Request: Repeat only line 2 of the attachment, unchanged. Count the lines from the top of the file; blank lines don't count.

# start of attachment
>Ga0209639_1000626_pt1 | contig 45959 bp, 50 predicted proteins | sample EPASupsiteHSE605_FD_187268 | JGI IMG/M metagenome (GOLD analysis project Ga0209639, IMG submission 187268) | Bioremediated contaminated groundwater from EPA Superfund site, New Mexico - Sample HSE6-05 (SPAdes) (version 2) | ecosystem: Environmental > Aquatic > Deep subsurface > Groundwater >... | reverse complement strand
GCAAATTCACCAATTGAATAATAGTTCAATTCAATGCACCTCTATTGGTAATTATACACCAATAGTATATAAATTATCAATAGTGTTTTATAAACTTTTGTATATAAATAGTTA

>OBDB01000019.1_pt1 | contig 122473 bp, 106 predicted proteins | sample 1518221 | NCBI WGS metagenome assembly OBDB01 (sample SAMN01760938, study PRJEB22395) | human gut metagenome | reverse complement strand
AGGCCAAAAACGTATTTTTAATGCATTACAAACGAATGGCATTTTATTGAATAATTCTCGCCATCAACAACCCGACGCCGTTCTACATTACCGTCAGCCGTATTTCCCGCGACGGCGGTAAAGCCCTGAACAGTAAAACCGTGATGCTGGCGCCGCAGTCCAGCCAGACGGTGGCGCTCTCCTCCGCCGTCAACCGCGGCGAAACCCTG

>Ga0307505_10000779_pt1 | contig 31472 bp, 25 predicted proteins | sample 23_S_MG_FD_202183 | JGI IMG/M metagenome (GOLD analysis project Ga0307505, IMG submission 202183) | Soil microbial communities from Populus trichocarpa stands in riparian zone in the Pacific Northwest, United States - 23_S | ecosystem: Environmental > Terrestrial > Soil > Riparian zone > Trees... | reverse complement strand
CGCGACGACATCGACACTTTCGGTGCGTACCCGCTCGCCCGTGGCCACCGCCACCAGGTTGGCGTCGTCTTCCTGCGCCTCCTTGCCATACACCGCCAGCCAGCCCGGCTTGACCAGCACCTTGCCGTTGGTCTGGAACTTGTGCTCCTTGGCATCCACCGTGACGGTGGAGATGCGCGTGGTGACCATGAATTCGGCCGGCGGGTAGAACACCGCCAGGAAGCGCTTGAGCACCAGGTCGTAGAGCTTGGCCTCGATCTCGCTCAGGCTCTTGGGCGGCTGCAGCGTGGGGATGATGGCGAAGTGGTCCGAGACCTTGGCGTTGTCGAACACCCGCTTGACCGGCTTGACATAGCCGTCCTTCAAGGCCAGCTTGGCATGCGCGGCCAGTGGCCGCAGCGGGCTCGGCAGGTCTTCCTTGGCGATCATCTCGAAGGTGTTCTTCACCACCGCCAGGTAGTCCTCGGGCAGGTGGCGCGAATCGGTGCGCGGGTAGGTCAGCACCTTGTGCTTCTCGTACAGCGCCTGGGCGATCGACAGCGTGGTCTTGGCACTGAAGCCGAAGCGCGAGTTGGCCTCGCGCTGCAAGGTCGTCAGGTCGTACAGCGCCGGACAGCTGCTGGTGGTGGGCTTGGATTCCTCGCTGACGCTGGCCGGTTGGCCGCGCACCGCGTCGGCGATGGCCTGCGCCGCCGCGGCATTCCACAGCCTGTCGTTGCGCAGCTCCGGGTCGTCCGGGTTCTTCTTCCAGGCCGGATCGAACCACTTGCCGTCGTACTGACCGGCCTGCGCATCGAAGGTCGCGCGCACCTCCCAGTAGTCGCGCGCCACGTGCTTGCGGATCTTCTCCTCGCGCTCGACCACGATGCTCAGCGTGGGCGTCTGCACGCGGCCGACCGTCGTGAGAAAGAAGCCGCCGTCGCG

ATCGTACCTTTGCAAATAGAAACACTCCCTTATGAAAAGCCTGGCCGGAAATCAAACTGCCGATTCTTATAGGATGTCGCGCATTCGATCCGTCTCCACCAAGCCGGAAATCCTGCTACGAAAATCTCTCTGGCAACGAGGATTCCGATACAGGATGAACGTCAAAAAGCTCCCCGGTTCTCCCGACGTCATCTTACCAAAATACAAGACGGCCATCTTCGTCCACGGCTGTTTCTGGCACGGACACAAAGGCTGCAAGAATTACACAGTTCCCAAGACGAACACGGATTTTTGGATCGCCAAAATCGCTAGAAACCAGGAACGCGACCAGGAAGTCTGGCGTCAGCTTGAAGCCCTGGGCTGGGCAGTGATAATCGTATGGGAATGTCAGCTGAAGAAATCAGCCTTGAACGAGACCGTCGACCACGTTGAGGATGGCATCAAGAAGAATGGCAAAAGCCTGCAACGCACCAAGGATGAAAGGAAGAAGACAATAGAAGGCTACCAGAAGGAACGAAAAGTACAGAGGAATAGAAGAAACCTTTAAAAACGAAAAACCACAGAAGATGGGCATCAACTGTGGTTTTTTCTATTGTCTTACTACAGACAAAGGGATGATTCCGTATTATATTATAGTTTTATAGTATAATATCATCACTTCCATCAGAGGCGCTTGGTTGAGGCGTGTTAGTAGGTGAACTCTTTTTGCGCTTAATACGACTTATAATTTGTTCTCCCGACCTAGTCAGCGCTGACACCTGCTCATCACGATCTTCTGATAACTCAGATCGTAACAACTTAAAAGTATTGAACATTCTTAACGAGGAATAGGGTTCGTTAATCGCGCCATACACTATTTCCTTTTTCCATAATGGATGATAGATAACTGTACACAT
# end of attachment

GCAAATTCACCAATTGAATAATAGTTCAATTCAATGCACCTCTATTGGTAATTATACACCAATAGTATATAAATTATCAATAGTGTTTTATAAACTTTTGTATATAAATAGTTA